Cauliflower and Mushroom Bisque

This is a sturdy soup that you can make as thin or as thick as you like, depending on how much stock you add. It passes for potato soup but no potatoes were harmed in the making! For serving with dairy, feel free to add some cream or thinned yogurt. This also makes a good sauce for rice, couscous, pasta, chicken, pargiot or even mini hamburgers, which I made tonight.

And it got one kid vote at supper tonight, even though said child burned her mouth on it ( I don't want any McDonalds coffee type lawsuits so, WARNING: This soup is very very hot when you first make it, so blow on it before eating and don't put the bowl between your knees while driving a car. Thanks!)

Hattip to my mother. She gave me the original idea for the recipe.

Cauliflower and Mushroom Bisque
1 onion, chopped
1 clove garlic, chopped
2 carrots, peeled and cut into chunks
4 zucchini, washed and cut into chunks (if you want to maintain a lighter color and you're not in Israel, peel some or all of the zucchinis).
1 large or 2 small heads of cauliflower, broken into florets
1 basket of mushrooms, sliced
3-4 Swiss chard leaves or 1 cup spinach, roughly chopped
Chicken, veggie stock or water to cover vegetables
Pinch of nutmeg

Saute onion and garlic until soft. Add mushrooms and saute until they start to cook down. Add the rest of the vegetables except chard/ spinach and stir. Cover pot and cook on low, without water for 10-15 minutes until the vegetables start to make their own stock (this really brings out the flavor in the vegetables, so don't skip this step). Cover with stock or water, season to taste. Bring to a boil and simmer for 1/2 hour. Add chard or spinach and cook for 10 minutes longer. Let cool for a bit and blend with a hand blender.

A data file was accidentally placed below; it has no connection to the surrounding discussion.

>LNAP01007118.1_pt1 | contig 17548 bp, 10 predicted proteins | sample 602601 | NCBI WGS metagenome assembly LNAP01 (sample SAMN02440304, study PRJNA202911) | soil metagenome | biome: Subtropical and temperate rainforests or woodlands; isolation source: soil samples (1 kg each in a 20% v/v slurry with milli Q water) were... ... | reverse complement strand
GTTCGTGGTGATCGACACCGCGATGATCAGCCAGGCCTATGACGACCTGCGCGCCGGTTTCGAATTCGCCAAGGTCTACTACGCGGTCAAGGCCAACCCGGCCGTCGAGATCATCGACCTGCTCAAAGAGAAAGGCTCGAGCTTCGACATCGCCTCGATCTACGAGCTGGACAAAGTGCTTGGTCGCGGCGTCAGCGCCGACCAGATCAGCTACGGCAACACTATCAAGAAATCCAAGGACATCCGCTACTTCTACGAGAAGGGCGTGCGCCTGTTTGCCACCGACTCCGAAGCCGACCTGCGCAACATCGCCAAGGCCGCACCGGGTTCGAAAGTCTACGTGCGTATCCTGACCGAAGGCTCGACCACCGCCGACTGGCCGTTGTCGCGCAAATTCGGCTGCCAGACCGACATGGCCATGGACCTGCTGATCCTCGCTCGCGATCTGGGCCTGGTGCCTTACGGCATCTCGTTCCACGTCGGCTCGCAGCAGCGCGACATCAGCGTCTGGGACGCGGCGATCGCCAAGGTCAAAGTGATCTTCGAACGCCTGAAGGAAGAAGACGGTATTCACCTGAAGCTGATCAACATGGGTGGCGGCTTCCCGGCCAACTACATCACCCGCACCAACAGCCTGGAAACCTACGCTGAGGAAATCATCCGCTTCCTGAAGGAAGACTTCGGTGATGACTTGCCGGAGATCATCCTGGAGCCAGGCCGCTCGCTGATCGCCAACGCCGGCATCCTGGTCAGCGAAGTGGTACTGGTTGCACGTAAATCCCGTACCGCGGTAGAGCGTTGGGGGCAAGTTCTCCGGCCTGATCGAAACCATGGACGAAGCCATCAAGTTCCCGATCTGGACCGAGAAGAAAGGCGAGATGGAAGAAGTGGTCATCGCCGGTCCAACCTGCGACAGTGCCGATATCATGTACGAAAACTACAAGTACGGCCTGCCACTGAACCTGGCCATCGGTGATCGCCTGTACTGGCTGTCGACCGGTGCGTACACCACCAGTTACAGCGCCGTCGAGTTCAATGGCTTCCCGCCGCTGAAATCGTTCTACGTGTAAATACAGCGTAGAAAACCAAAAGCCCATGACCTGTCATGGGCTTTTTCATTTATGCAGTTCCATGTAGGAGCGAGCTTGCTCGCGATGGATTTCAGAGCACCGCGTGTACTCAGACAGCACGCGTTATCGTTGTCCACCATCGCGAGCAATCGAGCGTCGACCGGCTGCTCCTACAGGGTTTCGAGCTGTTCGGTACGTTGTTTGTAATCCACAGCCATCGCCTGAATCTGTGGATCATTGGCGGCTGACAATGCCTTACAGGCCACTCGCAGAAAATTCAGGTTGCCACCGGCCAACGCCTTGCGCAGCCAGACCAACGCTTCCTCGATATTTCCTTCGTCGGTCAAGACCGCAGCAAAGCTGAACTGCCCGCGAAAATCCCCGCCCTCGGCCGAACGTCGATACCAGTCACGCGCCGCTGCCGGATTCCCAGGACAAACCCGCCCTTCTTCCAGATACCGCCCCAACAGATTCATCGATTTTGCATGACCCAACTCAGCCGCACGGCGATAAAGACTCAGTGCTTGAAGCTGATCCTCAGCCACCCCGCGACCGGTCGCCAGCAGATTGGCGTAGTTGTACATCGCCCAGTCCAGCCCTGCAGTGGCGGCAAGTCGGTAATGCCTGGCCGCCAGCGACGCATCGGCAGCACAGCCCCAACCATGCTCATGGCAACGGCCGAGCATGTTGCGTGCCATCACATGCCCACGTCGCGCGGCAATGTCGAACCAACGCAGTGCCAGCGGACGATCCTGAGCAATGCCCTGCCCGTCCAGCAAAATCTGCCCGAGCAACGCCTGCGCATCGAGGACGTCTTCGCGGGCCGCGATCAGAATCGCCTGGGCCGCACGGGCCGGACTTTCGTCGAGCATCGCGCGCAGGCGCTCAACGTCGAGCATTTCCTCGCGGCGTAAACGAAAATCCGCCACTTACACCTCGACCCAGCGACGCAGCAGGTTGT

Note: Feel free to leave out the greens if you think it will freak your kids out or if you want a mellower, more potato/leek soup type flavor.


(photo credit: Glenda Kay's Gifts. I think you can actually buy a doll like that)

Did You Know About the North Korean Famine?

Ok, not really related to the usual themes of this blog, but I've been a little obsessed with this topic since I read an article about it in the New Yorker last week. They don't have the article online for free but here's a link to a slide show about the article. Apparently, there was a famine in North Korean in the mid-90's that killed 2.5 million people, conservatively. No one has definitive numbers because it was a crime to report "starvation" as a cause of death. I never knew about it until reading this article and when I ask other people who are usually up on current events, no one else had heard about it either. I think it's amazing that an entire country can keep a secret like that. Here is a link to an article in the New York Times in 1996 about the "upcoming famine".

The New Yorker article was mind blowing, especially for someone who loves to eat, like me. She focuses on this one woman, Mrs. Song, who lost her mother, husband and 25 year old son to starvation. She describes the horrible things they were forced to eat, including porridges made out of ground corn cobs/husks and bean stalks. Flavoring soup with grass. And mostly all of her doomed attempts at making money and procuring food for her family.

Here is an excerpt from the online abstract (you need a sub to read the whole thing online):

Even after three members of her family died of starvation, Mrs. Song believed that North Korea was the greatest nation on earth. Mrs. Song used to go twice a week to a food-distribution center near her apartment, in the coastal city of Chongjin. Mrs. Song would hand over her ration book, a small sum of money, tickets from the garment factory, and the clerk would calculate her entitlements: seven hundred grams each per day for her and her husband, three hundred grams for her mother-in-law, and four hundred for each school-aged child living at home. For all its rhetoric about self-sufficiency, North Korea was dependent on the generosity of its neighbors. By the early nineteen-nineties, the Russians, impatient with North Korea’s failure to repay loans, raised their prices for food, fuel, and raw materials. Enduring hunger became part of one’s patriotic duty.